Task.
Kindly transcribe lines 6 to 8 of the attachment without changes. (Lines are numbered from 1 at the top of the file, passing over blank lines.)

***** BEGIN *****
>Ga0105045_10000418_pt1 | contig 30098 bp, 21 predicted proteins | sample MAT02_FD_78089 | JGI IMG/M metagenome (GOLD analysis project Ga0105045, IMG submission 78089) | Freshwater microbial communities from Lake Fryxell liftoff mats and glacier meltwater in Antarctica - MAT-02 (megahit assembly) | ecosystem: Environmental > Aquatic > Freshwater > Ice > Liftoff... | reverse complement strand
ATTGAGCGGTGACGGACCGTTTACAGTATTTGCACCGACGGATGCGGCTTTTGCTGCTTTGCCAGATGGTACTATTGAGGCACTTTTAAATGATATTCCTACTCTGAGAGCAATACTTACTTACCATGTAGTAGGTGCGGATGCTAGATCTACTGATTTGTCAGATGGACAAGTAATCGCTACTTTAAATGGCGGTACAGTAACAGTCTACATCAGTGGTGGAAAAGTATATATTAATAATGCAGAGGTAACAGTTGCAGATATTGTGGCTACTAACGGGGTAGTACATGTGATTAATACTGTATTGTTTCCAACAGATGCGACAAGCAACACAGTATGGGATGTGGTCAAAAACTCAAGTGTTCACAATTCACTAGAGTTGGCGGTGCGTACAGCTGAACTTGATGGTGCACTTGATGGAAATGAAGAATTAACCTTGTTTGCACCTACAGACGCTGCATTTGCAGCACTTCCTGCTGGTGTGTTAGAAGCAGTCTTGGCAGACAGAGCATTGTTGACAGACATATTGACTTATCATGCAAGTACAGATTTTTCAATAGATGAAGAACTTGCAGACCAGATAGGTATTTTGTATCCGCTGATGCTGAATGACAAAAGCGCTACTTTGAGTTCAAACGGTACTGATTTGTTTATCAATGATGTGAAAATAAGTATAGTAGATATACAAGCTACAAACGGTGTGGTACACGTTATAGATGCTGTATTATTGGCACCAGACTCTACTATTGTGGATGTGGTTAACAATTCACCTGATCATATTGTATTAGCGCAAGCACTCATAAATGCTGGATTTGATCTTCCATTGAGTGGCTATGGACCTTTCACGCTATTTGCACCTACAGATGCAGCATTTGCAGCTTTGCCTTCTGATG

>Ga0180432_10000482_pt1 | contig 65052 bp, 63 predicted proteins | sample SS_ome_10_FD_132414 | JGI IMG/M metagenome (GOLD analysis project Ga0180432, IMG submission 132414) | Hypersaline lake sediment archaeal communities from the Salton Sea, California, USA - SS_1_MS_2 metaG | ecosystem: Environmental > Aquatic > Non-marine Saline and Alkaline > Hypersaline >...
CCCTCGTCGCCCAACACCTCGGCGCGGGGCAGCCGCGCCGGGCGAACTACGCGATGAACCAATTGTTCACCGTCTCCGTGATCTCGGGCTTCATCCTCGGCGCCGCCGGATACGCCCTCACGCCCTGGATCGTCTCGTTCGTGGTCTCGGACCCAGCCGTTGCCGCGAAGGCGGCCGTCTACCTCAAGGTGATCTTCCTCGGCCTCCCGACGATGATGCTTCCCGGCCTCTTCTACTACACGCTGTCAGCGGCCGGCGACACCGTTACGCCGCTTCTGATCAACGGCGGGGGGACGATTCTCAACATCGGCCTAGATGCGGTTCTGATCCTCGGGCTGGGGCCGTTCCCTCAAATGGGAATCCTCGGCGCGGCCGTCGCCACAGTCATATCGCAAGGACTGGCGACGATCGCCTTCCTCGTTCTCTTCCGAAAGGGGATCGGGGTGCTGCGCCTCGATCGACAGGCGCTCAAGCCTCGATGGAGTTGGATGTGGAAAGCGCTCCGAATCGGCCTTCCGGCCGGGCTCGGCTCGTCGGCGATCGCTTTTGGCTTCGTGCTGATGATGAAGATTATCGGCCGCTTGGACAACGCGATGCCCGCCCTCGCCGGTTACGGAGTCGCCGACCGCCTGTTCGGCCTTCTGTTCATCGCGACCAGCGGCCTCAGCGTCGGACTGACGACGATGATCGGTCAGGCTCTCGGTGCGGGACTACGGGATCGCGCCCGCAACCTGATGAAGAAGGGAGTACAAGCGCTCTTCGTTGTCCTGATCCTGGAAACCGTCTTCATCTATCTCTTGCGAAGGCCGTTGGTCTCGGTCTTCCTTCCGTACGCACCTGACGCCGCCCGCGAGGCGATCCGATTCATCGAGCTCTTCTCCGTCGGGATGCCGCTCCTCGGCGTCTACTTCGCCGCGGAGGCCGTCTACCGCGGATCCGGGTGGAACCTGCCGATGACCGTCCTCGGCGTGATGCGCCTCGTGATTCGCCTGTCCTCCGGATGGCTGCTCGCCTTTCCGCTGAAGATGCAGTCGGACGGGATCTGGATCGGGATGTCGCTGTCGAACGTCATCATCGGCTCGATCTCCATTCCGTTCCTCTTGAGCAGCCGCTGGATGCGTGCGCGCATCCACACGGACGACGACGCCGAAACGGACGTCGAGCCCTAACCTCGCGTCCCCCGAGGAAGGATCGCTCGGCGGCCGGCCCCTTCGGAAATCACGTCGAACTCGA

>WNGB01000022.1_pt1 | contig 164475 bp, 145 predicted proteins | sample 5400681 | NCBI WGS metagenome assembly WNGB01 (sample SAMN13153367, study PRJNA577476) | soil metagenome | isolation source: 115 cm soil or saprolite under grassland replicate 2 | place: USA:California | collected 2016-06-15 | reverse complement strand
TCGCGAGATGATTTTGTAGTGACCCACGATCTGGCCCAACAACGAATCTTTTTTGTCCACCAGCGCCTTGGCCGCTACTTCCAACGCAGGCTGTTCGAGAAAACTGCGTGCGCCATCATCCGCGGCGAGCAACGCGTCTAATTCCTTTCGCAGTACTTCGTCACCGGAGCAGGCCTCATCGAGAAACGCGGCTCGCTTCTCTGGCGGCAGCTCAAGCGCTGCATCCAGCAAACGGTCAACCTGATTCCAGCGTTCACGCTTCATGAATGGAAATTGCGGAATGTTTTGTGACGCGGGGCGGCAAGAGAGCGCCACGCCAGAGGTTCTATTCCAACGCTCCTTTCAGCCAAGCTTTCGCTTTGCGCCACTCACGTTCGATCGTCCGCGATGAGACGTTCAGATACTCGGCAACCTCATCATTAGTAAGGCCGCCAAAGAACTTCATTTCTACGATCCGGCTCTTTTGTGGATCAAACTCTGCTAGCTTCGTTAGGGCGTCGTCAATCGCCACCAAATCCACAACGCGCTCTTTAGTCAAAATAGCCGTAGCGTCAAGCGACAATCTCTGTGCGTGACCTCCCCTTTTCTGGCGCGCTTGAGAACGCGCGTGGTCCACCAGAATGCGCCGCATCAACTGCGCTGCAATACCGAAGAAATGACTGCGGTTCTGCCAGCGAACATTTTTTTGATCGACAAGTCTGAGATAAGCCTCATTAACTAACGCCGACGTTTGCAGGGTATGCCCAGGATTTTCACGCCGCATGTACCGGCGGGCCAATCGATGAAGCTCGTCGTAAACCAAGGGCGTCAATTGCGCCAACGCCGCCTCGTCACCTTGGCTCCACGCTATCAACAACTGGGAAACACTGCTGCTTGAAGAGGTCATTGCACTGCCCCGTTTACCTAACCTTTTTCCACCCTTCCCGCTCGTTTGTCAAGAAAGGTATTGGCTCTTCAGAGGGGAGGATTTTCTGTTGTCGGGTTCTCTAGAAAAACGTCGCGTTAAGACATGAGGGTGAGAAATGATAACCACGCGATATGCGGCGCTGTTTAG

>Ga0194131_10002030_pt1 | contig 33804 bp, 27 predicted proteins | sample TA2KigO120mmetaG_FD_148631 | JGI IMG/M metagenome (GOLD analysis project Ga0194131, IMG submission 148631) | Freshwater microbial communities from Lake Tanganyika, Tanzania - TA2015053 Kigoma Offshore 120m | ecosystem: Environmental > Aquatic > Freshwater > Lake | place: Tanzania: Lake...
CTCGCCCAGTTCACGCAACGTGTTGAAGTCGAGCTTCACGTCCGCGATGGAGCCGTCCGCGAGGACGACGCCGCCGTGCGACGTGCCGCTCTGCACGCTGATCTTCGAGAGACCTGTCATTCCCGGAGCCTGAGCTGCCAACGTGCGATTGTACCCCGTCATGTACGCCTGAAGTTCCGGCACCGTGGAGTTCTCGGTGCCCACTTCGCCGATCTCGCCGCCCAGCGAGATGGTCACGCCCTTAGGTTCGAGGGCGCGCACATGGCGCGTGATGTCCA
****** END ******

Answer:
TCGCGAGATGATTTTGTAGTGACCCACGATCTGGCCCAACAACGAATCTTTTTTGTCCACCAGCGCCTTGGCCGCTACTTCCAACGCAGGCTGTTCGAGAAAACTGCGTGCGCCATCATCCGCGGCGAGCAACGCGTCTAATTCCTTTCGCAGTACTTCGTCACCGGAGCAGGCCTCATCGAGAAACGCGGCTCGCTTCTCTGGCGGCAGCTCAAGCGCTGCATCCAGCAAACGGTCAACCTGATTCCAGCGTTCACGCTTCATGAATGGAAATTGCGGAATGTTTTGTGACGCGGGGCGGCAAGAGAGCGCCACGCCAGAGGTTCTATTCCAACGCTCCTTTCAGCCAAGCTTTCGCTTTGCGCCACTCACGTTCGATCGTCCGCGATGAGACGTTCAGATACTCGGCAACCTCATCATTAGTAAGGCCGCCAAAGAACTTCATTTCTACGATCCGGCTCTTTTGTGGATCAAACTCTGCTAGCTTCGTTAGGGCGTCGTCAATCGCCACCAAATCCACAACGCGCTCTTTAGTCAAAATAGCCGTAGCGTCAAGCGACAATCTCTGTGCGTGACCTCCCCTTTTCTGGCGCGCTTGAGAACGCGCGTGGTCCACCAGAATGCGCCGCATCAACTGCGCTGCAATACCGAAGAAATGACTGCGGTTCTGCCAGCGAACATTTTTTTGATCGACAAGTCTGAGATAAGCCTCATTAACTAACGCCGACGTTTGCAGGGTATGCCCAGGATTTTCACGCCGCATGTACCGGCGGGCCAATCGATGAAGCTCGTCGTAAACCAAGGGCGTCAATTGCGCCAACGCCGCCTCGTCACCTTGGCTCCACGCTATCAACAACTGGGAAACACTGCTGCTTGAAGAGGTCATTGCACTGCCCCGTTTACCTAACCTTTTTCCACCCTTCCCGCTCGTTTGTCAAGAAAGGTATTGGCTCTTCAGAGGGGAGGATTTTCTGTTGTCGGGTTCTCTAGAAAAACGTCGCGTTAAGACATGAGGGTGAGAAATGATAACCACGCGATATGCGGCGCTGTTTAG

>Ga0194131_10002030_pt1 | contig 33804 bp, 27 predicted proteins | sample TA2KigO120mmetaG_FD_148631 | JGI IMG/M metagenome (GOLD analysis project Ga0194131, IMG submission 148631) | Freshwater microbial communities from Lake Tanganyika, Tanzania - TA2015053 Kigoma Offshore 120m | ecosystem: Environmental > Aquatic > Freshwater > Lake | place: Tanzania: Lake...
CTCGCCCAGTTCACGCAACGTGTTGAAGTCGAGCTTCACGTCCGCGATGGAGCCGTCCGCGAGGACGACGCCGCCGTGCGACGTGCCGCTCTGCACGCTGATCTTCGAGAGACCTGTCATTCCCGGAGCCTGAGCTGCCAACGTGCGATTGTACCCCGTCATGTACGCCTGAAGTTCCGGCACCGTGGAGTTCTCGGTGCCCACTTCGCCGATCTCGCCGCCCAGCGAGATGGTCACGCCCTTAGGTTCGAGGGCGCGCACATGGCGCGTGATGTCCA